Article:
SAVING THE ALEXANDER ARCHIPELAGO WOLF
The distinct Alexander Archipelago wolves roam the islands and coastal mainland in the Alexander Archipelago, a network of more than 1,000 islands, glaciated peaks and deep river valleys in remote southeast Alaska. This region is also home to the Tongass National Forest, the largest national forest in North America, with some of the largest remaining stands of old-growth, temperate rainforest in the world. But the wolves and their rainforest home are under continued threats from industrial logging, road building, overharvest from hunting and large-scale habitat loss as the U.S. Forest Service continues to plan big timber sales in key wolf habitats.
The Center has been working to save the Alexander Archipelago wolf since 1996, when we and our allies filed suit against the U.S. Fish and Wildlife Service for denying a petition to list the Alexander Archipelago wolf as an endangered species. Since then, officials have continued to deny the wolf Endangered Species Act safeguards, relying instead on the inadequate general protections bestowed under broader national forest regulations — so in 2011, with allies, we petitioned to protect the wolf, the next year suing again after protections were delayed. In 2013 we notified the Service that it is two years overdue in deciding whether to initiate an Endangered Species Act status review for southeast Alaska's Alexander Archipelago wolves.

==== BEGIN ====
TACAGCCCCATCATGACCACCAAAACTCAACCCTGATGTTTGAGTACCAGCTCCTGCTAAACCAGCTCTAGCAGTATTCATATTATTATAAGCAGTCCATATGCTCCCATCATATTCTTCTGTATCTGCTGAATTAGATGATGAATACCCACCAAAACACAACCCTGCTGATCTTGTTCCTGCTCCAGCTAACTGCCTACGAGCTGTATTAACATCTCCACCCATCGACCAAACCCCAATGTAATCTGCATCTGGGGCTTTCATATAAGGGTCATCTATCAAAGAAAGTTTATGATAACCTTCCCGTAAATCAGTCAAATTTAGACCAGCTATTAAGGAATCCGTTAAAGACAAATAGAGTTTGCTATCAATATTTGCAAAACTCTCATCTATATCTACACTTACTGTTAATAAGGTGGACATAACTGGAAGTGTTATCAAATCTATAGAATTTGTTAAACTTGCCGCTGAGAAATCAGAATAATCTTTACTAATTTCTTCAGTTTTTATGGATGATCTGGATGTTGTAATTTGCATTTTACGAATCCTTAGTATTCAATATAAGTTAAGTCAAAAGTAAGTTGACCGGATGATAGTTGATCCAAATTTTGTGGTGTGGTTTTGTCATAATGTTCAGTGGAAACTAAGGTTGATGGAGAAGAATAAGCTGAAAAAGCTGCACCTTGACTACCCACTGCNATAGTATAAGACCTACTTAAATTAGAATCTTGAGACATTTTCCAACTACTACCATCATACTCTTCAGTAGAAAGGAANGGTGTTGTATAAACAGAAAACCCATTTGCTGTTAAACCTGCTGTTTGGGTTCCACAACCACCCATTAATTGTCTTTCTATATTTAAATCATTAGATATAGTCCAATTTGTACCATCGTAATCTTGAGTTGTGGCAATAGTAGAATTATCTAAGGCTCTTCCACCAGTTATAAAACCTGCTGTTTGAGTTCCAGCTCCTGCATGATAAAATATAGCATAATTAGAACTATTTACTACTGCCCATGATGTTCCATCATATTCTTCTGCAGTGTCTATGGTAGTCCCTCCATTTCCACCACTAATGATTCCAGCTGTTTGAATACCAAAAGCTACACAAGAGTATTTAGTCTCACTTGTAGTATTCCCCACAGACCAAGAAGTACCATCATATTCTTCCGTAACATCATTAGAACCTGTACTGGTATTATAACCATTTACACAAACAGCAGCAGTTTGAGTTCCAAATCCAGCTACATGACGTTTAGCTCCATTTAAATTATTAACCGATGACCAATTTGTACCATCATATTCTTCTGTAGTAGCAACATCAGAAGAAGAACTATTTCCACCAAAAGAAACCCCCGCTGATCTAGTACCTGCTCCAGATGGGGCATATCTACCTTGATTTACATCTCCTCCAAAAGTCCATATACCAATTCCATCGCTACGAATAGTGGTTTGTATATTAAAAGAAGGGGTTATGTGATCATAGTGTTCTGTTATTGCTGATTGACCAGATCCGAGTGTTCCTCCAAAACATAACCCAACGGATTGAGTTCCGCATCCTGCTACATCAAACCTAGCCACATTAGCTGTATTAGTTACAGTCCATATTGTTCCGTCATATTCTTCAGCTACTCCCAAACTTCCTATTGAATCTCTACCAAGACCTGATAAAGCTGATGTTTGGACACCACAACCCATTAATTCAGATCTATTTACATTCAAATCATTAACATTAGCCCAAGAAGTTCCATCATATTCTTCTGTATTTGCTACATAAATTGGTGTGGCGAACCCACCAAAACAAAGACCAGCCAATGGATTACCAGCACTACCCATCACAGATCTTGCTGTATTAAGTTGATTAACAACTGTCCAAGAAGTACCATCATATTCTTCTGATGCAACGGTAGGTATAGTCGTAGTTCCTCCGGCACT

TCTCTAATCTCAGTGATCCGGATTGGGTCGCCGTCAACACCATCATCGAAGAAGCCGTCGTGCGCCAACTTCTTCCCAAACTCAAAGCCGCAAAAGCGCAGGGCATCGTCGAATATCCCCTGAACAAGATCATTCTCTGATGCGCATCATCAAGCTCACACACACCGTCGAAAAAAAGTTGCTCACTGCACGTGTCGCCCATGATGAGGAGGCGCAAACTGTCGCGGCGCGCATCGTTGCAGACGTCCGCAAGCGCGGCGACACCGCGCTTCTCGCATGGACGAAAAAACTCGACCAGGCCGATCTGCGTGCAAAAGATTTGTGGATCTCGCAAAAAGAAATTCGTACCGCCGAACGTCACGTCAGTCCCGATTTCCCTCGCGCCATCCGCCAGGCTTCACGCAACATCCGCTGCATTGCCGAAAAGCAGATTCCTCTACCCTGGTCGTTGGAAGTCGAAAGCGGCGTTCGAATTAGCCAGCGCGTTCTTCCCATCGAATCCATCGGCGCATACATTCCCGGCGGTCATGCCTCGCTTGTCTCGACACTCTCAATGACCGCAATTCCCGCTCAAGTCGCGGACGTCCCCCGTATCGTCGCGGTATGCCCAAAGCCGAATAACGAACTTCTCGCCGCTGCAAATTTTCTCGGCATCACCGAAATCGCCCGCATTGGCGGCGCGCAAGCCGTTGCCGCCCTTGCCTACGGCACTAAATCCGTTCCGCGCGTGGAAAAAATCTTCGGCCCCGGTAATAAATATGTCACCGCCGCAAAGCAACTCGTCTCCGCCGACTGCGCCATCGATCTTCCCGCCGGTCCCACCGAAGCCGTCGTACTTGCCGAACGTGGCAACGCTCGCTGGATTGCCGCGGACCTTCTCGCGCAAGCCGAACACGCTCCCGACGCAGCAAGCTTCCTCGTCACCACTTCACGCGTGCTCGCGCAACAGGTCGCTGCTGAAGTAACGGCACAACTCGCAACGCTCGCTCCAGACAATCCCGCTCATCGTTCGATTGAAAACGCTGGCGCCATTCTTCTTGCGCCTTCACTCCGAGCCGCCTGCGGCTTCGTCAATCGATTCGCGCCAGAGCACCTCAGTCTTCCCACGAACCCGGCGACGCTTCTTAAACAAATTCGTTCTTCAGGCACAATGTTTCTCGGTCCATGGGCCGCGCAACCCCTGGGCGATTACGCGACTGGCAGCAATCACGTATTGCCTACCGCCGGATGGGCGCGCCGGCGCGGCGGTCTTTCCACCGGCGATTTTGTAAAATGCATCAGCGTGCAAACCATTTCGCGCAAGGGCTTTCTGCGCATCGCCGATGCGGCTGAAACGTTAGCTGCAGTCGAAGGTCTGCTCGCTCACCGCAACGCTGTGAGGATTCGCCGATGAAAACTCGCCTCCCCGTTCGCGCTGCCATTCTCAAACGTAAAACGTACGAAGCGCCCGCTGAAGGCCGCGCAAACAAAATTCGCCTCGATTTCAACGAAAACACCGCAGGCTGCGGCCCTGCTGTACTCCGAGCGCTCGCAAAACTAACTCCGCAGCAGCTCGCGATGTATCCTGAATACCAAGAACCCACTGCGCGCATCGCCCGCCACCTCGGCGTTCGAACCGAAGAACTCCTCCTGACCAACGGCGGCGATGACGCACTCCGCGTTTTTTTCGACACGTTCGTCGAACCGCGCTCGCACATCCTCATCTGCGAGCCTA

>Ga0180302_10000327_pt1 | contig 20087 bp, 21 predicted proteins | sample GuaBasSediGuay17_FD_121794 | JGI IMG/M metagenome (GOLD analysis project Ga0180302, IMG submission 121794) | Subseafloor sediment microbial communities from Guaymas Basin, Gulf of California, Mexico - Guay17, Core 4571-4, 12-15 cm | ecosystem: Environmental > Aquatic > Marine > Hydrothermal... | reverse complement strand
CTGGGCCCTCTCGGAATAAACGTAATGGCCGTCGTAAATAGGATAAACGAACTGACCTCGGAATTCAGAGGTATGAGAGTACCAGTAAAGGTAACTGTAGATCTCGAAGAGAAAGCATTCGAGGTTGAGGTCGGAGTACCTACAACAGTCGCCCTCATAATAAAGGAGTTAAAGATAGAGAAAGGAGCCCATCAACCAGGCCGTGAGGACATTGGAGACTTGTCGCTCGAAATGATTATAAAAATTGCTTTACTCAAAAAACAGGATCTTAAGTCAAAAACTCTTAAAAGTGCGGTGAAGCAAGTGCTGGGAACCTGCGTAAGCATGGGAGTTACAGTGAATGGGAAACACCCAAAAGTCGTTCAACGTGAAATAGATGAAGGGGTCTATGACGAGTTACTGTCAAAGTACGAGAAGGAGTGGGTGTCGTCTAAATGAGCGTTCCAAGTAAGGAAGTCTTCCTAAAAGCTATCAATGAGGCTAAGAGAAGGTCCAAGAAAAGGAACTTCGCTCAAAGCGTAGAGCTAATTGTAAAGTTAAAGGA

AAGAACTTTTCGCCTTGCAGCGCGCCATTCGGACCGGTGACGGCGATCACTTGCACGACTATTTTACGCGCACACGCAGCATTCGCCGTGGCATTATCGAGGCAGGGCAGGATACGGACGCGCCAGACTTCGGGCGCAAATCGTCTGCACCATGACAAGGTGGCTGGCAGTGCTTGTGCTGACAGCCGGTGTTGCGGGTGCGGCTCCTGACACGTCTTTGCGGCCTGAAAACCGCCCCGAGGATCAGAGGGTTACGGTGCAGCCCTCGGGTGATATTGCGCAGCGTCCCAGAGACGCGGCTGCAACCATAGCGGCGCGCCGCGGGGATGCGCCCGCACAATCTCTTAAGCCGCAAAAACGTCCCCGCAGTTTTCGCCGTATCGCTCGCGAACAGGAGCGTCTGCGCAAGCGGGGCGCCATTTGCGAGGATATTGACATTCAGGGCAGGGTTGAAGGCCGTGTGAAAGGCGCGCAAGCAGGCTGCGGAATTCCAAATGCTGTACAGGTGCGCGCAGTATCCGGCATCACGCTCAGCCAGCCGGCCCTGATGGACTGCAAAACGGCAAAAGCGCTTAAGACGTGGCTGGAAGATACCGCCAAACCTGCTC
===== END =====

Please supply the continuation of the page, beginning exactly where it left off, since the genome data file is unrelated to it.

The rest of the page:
When the Service still hadn't protected the wolves despite their incredibly low numbers, in 2020 we and allies again petitioned for their Endangered Species Act protection, filing a notice on intent to sue in 2021 after no response.
We also work to protect their habitat. In late 2009 we filed suit to save roadless areas on the Tongass National Forest, which make up 80 percent of the wolf's habitat. More than half of the old-growth forests that the wolves rely on for hunting, denning and raising pups are now gone. With the new Tongass forest plan, another 30 percent of the remaining old-growth forests in southeast Alaska could be gone within the next 20 years. More people live on islands with wolves, increasing legal hunting and trapping of wolves to unsustainable levels. Because of a number of severe winters, and a lack of old-growth forests for protection, the wolves' primary food source, the Sitka black-tailed deer, are also in decline.
We'll continue to push for protections for Archipelago Alexander wolves. The time to save them is now.